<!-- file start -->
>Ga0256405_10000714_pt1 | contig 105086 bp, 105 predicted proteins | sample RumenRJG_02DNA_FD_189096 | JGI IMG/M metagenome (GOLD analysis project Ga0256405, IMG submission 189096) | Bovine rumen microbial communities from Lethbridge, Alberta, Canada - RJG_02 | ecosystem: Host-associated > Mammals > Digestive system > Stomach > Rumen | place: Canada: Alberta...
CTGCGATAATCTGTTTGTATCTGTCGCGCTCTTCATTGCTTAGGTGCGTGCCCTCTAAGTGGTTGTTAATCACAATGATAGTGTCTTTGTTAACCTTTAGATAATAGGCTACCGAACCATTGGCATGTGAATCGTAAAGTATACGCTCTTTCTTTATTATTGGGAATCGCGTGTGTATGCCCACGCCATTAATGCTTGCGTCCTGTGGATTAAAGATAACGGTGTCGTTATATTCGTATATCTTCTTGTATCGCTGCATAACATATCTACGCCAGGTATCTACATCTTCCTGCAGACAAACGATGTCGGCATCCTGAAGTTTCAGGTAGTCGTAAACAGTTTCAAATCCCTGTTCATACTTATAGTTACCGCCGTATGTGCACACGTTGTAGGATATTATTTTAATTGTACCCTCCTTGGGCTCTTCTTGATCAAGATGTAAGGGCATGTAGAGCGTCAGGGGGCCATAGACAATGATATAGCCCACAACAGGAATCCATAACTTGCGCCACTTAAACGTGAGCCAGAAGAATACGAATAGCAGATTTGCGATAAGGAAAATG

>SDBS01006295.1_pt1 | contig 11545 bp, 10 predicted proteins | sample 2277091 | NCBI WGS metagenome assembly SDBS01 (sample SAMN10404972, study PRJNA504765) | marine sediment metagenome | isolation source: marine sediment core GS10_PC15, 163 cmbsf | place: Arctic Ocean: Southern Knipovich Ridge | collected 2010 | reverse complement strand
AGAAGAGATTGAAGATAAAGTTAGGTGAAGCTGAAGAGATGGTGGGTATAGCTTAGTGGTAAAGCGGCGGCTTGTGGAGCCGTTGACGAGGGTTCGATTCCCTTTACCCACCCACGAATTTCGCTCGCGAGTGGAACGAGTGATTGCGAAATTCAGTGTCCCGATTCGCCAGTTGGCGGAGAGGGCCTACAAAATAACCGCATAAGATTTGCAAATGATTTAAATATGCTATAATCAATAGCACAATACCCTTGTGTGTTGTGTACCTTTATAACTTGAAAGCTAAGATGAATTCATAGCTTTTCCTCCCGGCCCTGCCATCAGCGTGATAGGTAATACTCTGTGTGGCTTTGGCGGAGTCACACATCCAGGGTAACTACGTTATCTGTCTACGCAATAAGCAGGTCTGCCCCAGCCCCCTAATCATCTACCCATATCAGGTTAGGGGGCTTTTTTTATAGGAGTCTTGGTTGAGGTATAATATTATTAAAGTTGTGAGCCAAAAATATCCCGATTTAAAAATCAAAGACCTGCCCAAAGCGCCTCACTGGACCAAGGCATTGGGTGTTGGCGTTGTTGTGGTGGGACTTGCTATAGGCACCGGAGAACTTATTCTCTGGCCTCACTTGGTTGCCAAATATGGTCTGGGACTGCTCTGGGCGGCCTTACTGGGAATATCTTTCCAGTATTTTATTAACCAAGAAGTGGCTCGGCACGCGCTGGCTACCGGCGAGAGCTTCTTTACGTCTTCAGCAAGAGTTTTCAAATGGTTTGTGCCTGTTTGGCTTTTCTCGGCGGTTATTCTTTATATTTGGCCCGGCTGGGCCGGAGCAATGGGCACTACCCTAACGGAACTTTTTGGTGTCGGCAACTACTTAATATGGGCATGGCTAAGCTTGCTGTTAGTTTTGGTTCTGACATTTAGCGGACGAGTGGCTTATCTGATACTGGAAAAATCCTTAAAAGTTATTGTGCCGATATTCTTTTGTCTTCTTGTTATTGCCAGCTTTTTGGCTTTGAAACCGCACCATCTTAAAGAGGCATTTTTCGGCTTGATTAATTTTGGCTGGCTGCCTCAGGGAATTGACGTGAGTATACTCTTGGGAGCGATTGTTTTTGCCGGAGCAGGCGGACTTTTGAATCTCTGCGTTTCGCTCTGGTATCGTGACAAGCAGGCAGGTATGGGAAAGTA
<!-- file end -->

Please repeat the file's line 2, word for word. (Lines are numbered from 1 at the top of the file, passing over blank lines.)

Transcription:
CTGCGATAATCTGTTTGTATCTGTCGCGCTCTTCATTGCTTAGGTGCGTGCCCTCTAAGTGGTTGTTAATCACAATGATAGTGTCTTTGTTAACCTTTAGATAATAGGCTACCGAACCATTGGCATGTGAATCGTAAAGTATACGCTCTTTCTTTATTATTGGGAATCGCGTGTGTATGCCCACGCCATTAATGCTTGCGTCCTGTGGATTAAAGATAACGGTGTCGTTATATTCGTATATCTTCTTGTATCGCTGCATAACATATCTACGCCAGGTATCTACATCTTCCTGCAGACAAACGATGTCGGCATCCTGAAGTTTCAGGTAGTCGTAAACAGTTTCAAATCCCTGTTCATACTTATAGTTACCGCCGTATGTGCACACGTTGTAGGATATTATTTTAATTGTACCCTCCTTGGGCTCTTCTTGATCAAGATGTAAGGGCATGTAGAGCGTCAGGGGGCCATAGACAATGATATAGCCCACAACAGGAATCCATAACTTGCGCCACTTAAACGTGAGCCAGAAGAATACGAATAGCAGATTTGCGATAAGGAAAATG